Carbon footprint on the farm

Since we have become increasingly aware of the extremes of weather coming our way we have had to consider ways to make our farming system more resilient. This has actually been very productive in a host of unpredictable ways. It has brought our farming system ever closer to Nature as we have learnt to diversify and adapt bringing in bio-diversity and enabling us to look ever closer at our carbon footprint. So we have been on a quest to reduce the carbon footprint of the farm for well over a decade now before such things became fashionable. Organic farming is very much about farming carbon; that is what we do, we use carbon to produce crops for you to eat and we have to make sure that we put at least as much back as we take out. If we fail to do that, then the fertility of our soils is gradually depleted and our yields will drop for evermore, we then feed less people, as that is the other thing we do, we feed people.

So, carbon is a big deal to us and we make sure we manage it well. There are two aspects to this, how we accumulate carbon and how we spend it. The first is about collecting carbon from the atmosphere, we do this through growing crops and particularly through the use of green manures to improve fertility. The carbon is then transferred to the soil via the action of billions and more different micro-organism, bacteria and fungi. We also accumulate carbon through our hedges, trees beetle banks, field margins and a host of other bio-diversity features that we have installed within our growing systems. This is our positive carbon footprint.

The second aspect of our carbon management is how much of this accumulated wealth we spend. This is our negative carbon footprint. This is the energy we use to produce the crops via diesel and electricity, our delivery service, the embodied energy in tools and equipment, any new buildings, packaging and a host of other inputs. We use a sophisticated programme to measure everything that goes out and everything that goes in.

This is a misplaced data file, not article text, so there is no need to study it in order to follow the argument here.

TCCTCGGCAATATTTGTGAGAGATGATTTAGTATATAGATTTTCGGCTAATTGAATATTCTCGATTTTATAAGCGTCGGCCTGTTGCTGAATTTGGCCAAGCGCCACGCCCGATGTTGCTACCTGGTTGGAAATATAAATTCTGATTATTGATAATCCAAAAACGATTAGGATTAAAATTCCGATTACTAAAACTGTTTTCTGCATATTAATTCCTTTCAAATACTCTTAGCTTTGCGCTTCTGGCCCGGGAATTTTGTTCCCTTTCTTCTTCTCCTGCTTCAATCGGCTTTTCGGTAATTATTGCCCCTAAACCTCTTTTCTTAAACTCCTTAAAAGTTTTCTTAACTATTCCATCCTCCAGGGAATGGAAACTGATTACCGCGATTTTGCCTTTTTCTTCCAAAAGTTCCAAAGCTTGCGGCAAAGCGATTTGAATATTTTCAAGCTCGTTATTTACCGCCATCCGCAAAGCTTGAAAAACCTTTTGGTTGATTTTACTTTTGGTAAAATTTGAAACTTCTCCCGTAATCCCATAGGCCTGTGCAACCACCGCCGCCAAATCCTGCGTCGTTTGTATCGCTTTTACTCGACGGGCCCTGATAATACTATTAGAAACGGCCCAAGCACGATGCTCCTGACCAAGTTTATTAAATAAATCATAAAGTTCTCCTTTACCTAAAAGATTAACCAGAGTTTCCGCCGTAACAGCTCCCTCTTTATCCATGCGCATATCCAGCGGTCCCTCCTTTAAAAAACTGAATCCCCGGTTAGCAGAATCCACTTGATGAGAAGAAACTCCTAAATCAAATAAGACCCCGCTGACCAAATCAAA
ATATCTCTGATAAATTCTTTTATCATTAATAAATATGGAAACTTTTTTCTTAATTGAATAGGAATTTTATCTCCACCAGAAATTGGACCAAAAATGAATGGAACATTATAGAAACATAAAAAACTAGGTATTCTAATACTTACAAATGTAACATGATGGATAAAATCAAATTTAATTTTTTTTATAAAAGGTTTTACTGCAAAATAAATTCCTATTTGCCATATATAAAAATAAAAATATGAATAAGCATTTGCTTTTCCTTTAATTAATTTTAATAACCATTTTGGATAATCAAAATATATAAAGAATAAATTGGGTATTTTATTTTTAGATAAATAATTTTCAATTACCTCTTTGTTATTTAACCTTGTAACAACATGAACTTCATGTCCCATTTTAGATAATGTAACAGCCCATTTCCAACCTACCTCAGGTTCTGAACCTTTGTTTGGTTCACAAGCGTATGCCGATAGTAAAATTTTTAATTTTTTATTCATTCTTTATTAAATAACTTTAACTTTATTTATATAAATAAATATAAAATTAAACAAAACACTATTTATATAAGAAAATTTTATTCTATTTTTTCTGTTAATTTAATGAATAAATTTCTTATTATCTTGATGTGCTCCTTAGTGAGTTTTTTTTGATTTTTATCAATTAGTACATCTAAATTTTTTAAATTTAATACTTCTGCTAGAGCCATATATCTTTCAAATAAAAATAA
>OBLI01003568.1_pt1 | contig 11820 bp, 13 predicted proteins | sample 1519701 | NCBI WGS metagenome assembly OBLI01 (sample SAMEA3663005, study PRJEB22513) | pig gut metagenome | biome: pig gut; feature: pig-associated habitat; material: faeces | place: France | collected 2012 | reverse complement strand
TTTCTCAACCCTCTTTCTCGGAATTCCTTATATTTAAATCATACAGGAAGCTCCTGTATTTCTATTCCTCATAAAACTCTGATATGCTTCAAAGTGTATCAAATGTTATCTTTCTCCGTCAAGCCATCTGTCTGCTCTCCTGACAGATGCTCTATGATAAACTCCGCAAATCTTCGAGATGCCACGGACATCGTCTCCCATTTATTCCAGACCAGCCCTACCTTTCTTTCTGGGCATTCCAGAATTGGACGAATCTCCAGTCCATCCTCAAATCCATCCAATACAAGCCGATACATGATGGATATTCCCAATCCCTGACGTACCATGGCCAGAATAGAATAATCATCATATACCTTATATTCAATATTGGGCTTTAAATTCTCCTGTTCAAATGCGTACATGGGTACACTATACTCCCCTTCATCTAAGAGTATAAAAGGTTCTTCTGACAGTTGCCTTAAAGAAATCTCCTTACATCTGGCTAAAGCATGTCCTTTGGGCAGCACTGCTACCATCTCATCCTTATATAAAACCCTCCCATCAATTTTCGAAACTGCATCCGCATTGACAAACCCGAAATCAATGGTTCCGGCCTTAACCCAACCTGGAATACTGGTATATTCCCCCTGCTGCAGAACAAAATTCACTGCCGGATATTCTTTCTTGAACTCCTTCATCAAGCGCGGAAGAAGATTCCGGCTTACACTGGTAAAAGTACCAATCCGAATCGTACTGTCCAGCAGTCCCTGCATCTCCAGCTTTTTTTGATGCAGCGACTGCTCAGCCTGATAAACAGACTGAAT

The results are encouraging and for 2012 the last full year we monitored we were able to show that the whole business  produced just over 16 tonnes of  CO2e (That is measure of all greenhouse gases expressed as the equivalent CO2) This is a remarkably low figure for any business and is about the same as two small households produce in a year. But better news was that our carbon sequestration-what we put back into the soil through a range of bio-diversity features came to 21 tonnes, so we are actually carbon positive by 4 tonnes in a year. There are few businesses that can say they are carbon neutral let alone carbon positive.

However 2012 was not a typical year, we did very little irrigation as it rained the whole summer long, irrigation takes quite a lot of energy. And due to the fact that our business has shown little or no profit for several years has meant that we have not invested in new equipment or any building projects. Not spending on the business reduces the carbon footprint considerably. If I was to go and purchase a new tractor this week it would have the effect of wiping out our positive carbon footprint for a long time. So we make do and mend; our two tractors have a combined age of 64 so their carbon debt was paid a long time ago and our delivery van is now 10 years old and has reached the age in carbon calculations of no longer having any cost.

So the carbon picture is a changeable one and will vary from year to year, and we continue to look at ways to improve it and develop alternatives to reduce our energy consumption whilst maintaining high levels of food production.

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